September 15, 2005
DIAMOND BAR -- The California Air Resources Board today amended its 1999 clean gas can regulation that sets specifications for how gas cans are manufactured.
"We amended our regulations for gasoline cans because our original rule did not address the use of utility jugs and kerosene containers that are sometimes offered for sale in place of gasoline cans," said Barbara Riordan, ARB Acting Chairman. "While emissions from individual cans are small, the total emissions from cans throughout the state are significant," she added.
ARB data shows that the more than 11 million gasoline cans statewide contribute about 100 tons per day (tpd) of smog-forming hydrocarbons, roughly equal to the emissions from all lawn and garden equipment in the state. The amendments to the 1999 rule will assume that all 70 tpd of smog forming emissions anticipated in the original regulation will be realized by this action.
The amended regulation concentrates on curtailing the use of utility jugs, which are not designed for fuel use but are often sold alongside low emission fuel containers. ARB staff estimates that 13 tpd of hydrocarbons can be reduced by restricting the sales and use of utility jugs as gasoline containers. In addition, the amendments cover kerosene cans, which are also being used in place of certified gasoline cans because they are often less expensive. ARB staff estimates saving three tpd as a result of controlling kerosene cans.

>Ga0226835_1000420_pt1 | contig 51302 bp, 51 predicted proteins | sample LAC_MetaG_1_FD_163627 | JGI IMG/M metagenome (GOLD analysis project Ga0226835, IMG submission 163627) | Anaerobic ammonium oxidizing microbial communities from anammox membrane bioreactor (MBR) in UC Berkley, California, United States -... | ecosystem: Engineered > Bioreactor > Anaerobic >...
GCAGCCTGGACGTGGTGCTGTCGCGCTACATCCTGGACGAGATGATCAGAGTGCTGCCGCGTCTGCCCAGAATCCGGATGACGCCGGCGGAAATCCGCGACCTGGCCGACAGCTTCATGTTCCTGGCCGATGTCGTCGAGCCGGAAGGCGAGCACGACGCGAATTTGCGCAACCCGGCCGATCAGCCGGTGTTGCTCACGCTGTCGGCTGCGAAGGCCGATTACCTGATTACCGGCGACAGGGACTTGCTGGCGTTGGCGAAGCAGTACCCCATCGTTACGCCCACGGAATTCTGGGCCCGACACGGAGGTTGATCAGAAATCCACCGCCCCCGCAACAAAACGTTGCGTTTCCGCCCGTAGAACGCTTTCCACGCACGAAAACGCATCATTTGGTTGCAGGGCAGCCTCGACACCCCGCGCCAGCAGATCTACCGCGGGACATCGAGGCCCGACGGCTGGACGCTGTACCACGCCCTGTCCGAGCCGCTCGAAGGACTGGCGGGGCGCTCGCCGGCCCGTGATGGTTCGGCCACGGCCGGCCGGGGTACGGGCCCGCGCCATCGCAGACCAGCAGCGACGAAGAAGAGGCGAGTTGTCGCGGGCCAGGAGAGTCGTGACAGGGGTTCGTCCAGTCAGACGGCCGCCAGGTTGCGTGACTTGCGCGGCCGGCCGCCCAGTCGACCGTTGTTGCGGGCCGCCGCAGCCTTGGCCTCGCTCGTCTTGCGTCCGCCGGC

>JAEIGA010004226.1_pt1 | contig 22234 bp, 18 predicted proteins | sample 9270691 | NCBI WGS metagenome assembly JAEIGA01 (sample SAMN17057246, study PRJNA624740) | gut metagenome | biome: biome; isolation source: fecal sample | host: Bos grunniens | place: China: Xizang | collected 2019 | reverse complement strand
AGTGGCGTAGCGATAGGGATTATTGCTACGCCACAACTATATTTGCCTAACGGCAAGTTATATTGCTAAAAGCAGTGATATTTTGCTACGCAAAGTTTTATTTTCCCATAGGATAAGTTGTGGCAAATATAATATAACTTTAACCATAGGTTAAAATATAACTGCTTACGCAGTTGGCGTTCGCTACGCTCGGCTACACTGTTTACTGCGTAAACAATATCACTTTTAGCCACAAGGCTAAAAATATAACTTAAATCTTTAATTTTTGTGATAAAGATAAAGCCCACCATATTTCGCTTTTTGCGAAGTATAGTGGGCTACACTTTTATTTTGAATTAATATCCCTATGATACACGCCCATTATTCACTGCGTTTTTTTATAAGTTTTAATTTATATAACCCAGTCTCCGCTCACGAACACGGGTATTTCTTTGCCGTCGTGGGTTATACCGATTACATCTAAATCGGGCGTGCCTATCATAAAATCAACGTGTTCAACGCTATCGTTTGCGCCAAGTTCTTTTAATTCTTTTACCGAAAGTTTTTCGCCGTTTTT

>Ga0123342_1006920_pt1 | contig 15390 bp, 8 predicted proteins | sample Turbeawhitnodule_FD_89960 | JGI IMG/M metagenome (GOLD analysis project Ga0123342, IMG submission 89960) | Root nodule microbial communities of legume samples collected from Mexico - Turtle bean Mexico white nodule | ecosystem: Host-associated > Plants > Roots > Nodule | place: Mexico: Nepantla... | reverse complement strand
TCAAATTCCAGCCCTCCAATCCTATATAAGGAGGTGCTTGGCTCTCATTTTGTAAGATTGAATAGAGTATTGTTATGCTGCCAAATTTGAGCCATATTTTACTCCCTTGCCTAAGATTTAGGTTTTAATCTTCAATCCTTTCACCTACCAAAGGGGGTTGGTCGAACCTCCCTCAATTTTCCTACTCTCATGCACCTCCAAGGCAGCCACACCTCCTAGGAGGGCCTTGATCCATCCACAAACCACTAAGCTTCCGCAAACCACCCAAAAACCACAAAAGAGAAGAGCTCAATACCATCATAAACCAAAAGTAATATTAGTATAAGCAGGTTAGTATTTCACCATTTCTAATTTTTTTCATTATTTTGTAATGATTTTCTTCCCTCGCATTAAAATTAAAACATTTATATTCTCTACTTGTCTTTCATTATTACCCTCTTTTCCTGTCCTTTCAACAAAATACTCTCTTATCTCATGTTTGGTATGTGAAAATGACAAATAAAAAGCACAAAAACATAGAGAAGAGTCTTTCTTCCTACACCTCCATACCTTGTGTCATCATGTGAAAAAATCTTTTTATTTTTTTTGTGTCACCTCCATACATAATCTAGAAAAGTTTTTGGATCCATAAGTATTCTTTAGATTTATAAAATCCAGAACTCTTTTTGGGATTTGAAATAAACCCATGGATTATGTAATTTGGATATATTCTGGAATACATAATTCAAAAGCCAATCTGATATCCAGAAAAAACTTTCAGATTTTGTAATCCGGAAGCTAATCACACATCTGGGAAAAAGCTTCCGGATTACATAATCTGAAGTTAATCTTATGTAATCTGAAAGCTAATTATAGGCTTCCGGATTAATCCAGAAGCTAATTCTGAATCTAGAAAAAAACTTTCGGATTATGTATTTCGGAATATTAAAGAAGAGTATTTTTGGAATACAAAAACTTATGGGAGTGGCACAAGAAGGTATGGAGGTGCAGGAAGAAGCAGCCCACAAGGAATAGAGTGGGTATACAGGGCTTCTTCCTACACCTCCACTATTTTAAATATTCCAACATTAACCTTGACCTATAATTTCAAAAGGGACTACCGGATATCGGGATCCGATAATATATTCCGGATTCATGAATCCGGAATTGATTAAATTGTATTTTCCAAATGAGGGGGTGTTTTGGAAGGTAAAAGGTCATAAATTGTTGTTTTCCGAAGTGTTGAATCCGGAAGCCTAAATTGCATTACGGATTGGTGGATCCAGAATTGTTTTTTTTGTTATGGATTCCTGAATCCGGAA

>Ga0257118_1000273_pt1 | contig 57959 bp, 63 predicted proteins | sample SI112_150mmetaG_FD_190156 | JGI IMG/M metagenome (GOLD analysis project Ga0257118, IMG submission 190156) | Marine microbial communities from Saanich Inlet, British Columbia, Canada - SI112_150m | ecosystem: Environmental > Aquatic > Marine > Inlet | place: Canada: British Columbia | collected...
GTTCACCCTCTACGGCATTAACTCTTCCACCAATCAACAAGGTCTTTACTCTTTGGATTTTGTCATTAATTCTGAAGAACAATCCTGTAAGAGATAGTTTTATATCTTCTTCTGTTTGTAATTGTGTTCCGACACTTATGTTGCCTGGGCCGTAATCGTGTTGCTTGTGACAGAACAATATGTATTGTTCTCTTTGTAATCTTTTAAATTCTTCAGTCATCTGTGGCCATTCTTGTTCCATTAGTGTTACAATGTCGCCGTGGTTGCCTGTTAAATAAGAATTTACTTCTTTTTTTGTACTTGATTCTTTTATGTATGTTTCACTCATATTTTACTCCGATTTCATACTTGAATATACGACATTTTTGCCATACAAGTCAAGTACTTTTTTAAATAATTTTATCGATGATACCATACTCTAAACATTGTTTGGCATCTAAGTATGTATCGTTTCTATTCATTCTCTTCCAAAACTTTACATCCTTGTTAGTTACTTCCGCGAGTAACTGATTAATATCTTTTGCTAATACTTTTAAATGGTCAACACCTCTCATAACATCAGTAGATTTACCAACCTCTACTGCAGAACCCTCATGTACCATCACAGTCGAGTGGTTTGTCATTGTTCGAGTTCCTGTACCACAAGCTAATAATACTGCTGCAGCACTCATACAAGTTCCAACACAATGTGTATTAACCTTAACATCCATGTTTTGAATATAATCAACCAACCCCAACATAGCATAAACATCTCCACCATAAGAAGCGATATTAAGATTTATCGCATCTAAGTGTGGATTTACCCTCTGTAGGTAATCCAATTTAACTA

Finally the amendments also address consumer concerns about spillage from gasoline cans. In response to those concerns, the ARB changed some existing requirements for flow-rate and spout design to make them more consumer friendly. While ARB staff does not expect these changes to affect the cost of gasoline cans, the price of kerosene cans could rise as much as $8.50 per container once the regulations are implemented.
"These small changes to the existing regulation will not only further reduce emissions but also result in containers that are easier and better accepted by the public," Riordan added.
The Air Resources Board is a department of the California Environmental Protection Agency. ARB's mission is to promote and protect public health, welfare, and ecological resources through effective reduction of air pollutants while recognizing and considering effects on the economy. The ARB oversees all air pollution control efforts in California to attain and maintain health based air quality standards.